Advocacy and professional issues also represent a mix of ad hoc and sustained efforts. The AHA was a founding member and remains a regular supporter of the National Coordinating Committee for the Promotion of History as well as the National Humanities Alliance. These advocacy coalitions monitor historical programs within the federal government as well as federal funding and regulations that affect research and teaching in history and provide a constant flow of needed information that allows us to keep our members up to date on governmental policies that affect their professional lives. They also offer us a significant opportunity to leverage the modest resources we can devote to lobbying and advocacy work.
The development now commonly referred to as the corporatization of the university has had as significant an impact on history as on other disciplines. With a membership drawn largely from college professors, the AHA cannot help but be alarmed at the erosion of resources, both human and material, in history departments. An extensive effort to educate boards of trustees, state legislatures, accrediting associations, and the general public about the shortsightedness of decisions to replace permanent with part-time and temporary faculty is beyond the resources that the AHA can command, but we hope to make a good start in this direction by joining forces with other disciplinary associations that are similarly anxious about these trends. With timely support from the National Endowment for the Humanities (and by pooling resources) the Coalition on the Academic Workforce has recently completed a study documenting the nature and extent of temporary and part-time faculty teaching in the American higher education institutions. We plan to release this information in a report later this fall and hope it will focus public attention on this critical problem.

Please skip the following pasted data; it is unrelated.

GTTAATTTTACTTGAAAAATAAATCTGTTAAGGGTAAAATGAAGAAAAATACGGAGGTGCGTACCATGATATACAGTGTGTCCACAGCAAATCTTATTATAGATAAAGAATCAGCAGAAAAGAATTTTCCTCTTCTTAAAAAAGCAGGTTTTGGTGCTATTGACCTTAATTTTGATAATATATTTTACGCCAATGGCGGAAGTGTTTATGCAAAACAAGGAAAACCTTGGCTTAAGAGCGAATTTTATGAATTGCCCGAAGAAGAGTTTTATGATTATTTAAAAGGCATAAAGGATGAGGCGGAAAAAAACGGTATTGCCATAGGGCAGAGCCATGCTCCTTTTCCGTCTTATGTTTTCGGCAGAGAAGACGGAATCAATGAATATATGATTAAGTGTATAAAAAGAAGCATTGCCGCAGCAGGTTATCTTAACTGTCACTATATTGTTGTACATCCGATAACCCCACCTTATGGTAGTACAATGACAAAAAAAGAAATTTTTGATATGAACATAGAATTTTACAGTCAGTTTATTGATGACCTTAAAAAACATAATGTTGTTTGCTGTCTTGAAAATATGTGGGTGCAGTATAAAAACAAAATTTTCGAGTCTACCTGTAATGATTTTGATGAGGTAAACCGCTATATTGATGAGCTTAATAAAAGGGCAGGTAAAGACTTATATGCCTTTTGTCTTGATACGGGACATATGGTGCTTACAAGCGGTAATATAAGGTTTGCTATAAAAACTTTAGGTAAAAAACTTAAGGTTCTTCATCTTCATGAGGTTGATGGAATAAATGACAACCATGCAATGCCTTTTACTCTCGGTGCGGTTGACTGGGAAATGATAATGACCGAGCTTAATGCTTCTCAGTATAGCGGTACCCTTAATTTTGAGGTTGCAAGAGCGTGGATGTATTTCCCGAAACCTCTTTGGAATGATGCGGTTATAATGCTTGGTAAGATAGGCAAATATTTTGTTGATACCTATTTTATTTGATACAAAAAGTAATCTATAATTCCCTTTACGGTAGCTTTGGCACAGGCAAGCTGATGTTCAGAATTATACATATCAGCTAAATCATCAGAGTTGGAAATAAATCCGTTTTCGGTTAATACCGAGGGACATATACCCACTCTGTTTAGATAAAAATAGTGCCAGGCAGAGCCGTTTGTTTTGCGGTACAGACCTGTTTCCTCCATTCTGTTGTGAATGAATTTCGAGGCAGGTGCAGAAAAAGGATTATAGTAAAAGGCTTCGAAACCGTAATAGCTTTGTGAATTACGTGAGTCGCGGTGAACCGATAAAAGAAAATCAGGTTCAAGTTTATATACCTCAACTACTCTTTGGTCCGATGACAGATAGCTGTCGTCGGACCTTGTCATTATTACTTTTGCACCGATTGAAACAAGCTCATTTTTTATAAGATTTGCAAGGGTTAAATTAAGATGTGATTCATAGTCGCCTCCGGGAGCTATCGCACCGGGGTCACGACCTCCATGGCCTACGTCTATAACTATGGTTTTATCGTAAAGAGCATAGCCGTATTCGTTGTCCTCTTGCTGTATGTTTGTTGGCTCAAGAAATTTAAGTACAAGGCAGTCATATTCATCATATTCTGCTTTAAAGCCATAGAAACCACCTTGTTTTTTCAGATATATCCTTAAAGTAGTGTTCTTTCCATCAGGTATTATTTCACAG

Such information gathering—an essential prelude to effective engagement with the problems of the profession—is again an example of the way in which the AHA's constitution and other statements of intent initiate and guide our actions. It is the AHA constitution that charges the Professional Division, for example, with the responsibility for collecting, analyzing, and disseminating information about the profession. The division also has the responsibility for trying to ensure, among other things, that recruitment of faculty is conducted fairly and that faculty are treated according to the AHA's Statement on Standards of Professional Conduct. It is the spirit of such policies that inflects the initiatives that the division takes—such as the attempts to improve the working of the Job Register or to formulate guidelines for spousal hiring or to secure diversity in the AHA's election process.
We have a full agenda, but officers and staff at the AHA are aware of the need to maintain a balance between the core activities that have served our members so well for many years and new initiatives designed to address a particular problem or take advantage of a unique opportunity. We must do both to assure a healthy organization—and a healthy historical profession—in the future.
—Arnita A. Jones is executive director of the AHA.